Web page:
Yes what he said is true. It is just that he sounds lofty and flippant because he has not applied these same strictures to himself (or to his buddies like Briatore) in the past and we have no evidence that he will be taking his own very important advice in the future.

So yeah, he is going to be called out on this - even if what he says is important and correct. It is a case of shoot the messenger, but keep the message.

Well that's just petty IMO. Vettel, Alonso and Hamilton the top drivers have all committed dangerous manoeuvres in the past but they are also the drivers that most of the younger drivers may listen to. The message is correct, so I say lets applaud him for standing up for what is right. He could have been badly hurt yesterday and think he is qualified to give his opinions on it and what is acceptable in the future. :)

#42 RedOne

RedOne
  • Member

  • 1,617 posts
  • Joined: December 11

Posted 03 September 2012 - 18:51

Yes what he said is true. It is just that he sounds lofty and flippant because he has not applied these same strictures to himself (or to his buddies like Briatore) in the past and we have no evidence that he will be taking his own very important advice in the future.

So yeah, he is going to be called out on this - even if what he says is important and correct. It is a case of shoot the messenger, but keep the message.


Keep digging

#43 as65p

as65p
  • Member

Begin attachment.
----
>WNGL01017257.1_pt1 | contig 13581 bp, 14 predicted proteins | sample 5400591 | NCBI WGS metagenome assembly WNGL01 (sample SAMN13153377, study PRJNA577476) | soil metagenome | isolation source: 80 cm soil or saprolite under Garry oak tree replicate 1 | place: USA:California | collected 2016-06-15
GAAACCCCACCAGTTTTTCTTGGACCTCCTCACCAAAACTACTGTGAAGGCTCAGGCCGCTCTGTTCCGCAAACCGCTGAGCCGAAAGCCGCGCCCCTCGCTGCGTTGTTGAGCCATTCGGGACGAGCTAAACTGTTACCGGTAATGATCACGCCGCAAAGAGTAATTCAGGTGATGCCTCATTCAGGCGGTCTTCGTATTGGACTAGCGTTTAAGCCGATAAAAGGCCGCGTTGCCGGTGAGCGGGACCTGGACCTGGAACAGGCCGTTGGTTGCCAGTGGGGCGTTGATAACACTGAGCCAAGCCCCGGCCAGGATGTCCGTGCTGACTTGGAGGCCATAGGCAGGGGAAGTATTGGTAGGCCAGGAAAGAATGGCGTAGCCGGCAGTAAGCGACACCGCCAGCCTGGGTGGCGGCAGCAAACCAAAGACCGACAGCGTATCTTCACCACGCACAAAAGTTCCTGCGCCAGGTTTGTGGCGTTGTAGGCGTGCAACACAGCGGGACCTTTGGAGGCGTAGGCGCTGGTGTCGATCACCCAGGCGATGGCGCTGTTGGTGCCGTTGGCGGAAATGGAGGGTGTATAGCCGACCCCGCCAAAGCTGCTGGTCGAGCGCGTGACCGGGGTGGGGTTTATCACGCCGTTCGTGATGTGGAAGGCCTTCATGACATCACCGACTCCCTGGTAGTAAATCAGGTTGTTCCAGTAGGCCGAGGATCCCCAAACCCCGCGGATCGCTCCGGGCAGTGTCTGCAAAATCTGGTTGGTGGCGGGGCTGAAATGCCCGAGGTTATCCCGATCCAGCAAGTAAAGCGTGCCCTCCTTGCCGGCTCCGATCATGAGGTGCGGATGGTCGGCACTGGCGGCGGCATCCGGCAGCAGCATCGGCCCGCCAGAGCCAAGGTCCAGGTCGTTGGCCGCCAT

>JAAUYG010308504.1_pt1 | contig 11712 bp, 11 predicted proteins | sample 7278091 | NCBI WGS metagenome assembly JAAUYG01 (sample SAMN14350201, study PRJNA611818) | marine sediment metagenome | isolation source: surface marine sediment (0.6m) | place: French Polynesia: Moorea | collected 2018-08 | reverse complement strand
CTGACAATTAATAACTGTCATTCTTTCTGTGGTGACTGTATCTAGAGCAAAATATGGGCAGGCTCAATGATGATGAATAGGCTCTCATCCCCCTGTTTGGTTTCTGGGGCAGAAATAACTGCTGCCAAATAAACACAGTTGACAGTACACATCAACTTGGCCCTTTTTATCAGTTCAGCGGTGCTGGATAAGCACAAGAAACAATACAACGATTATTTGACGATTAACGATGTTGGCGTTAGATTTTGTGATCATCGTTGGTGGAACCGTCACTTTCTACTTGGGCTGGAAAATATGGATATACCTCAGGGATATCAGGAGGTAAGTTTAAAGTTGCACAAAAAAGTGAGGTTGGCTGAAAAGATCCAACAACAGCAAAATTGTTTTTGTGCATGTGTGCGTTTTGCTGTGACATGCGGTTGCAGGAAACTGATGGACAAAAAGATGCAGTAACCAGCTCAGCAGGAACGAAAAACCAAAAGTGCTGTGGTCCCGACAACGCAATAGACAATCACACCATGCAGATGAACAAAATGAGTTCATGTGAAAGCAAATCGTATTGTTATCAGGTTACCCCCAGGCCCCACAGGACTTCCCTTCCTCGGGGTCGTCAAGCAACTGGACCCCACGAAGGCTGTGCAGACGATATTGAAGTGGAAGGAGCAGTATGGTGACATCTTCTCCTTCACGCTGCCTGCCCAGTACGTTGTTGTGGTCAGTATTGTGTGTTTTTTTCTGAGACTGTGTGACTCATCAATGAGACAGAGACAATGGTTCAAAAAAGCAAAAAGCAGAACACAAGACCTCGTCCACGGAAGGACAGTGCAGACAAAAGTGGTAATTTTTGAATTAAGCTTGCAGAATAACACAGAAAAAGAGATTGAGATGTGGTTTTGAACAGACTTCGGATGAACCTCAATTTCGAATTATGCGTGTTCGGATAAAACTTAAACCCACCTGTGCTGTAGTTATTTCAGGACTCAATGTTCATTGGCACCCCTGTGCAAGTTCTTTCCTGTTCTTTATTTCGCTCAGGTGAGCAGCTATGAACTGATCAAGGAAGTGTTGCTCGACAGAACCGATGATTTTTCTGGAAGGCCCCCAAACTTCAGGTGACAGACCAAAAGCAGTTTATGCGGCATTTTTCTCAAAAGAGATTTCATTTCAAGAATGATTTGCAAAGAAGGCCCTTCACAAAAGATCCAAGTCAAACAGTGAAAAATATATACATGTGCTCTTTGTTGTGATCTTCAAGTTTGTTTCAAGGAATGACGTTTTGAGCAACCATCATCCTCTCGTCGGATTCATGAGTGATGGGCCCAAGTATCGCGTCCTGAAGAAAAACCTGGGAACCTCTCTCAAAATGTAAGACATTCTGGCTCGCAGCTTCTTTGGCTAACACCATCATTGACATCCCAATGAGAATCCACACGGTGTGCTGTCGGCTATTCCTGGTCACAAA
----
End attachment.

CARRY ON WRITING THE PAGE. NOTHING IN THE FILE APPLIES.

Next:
• 17,351 posts
  • Joined: June 04

Posted 03 September 2012 - 19:28

Maybe you should look in the mirror mate!....And how exactly did you want this discourse to eh.. develop?


I don't care. Just making an observation. Carry on! :wave:

#44 Massa

Massa
  • Member

  • 4,330 posts
  • Joined: February 10

Posted 03 September 2012 - 19:29

I don't think we need to analyze every driver on the grid to see whether they are qualified to make an opinion on safety because what Alonso say's is perfectly true. It doesn't matter who say's it, its obvious drivers need to take control of their actions and consider the consequences.



Best post of this thread.

#45 Tsarwash

Tsarwash
  • Member

  • 3,516 posts
  • Joined: August 10

Posted 03 September 2012 - 20:12

Singapore was dishonest and cheating, but it wasn't dangerous, was it ? The two things are not really comparable, are they ? And this assumes that Alonso knew about the plan, which is not really proven either way.

Alonso is not a dirty* or dangerous driver, and so I don't find his comments at all hypocritical, and I think they needed to be said to be honest. I don't recall Alonso causing any major prang in the last two years at all. Some drivers need to rein in their late lunging or running people clear off the road, in my opinion. Alonso is not the only one to have said this.

*Apart from Hungary 2007 of course. But again that was a very unique incident and not related in any way to the sort of thing that happened on Sunday.

#46 PorcupineTroy

PorcupineTroy
  • Member

  • 297 posts
  • Joined: January 11

Posted 03 September 2012 - 20:45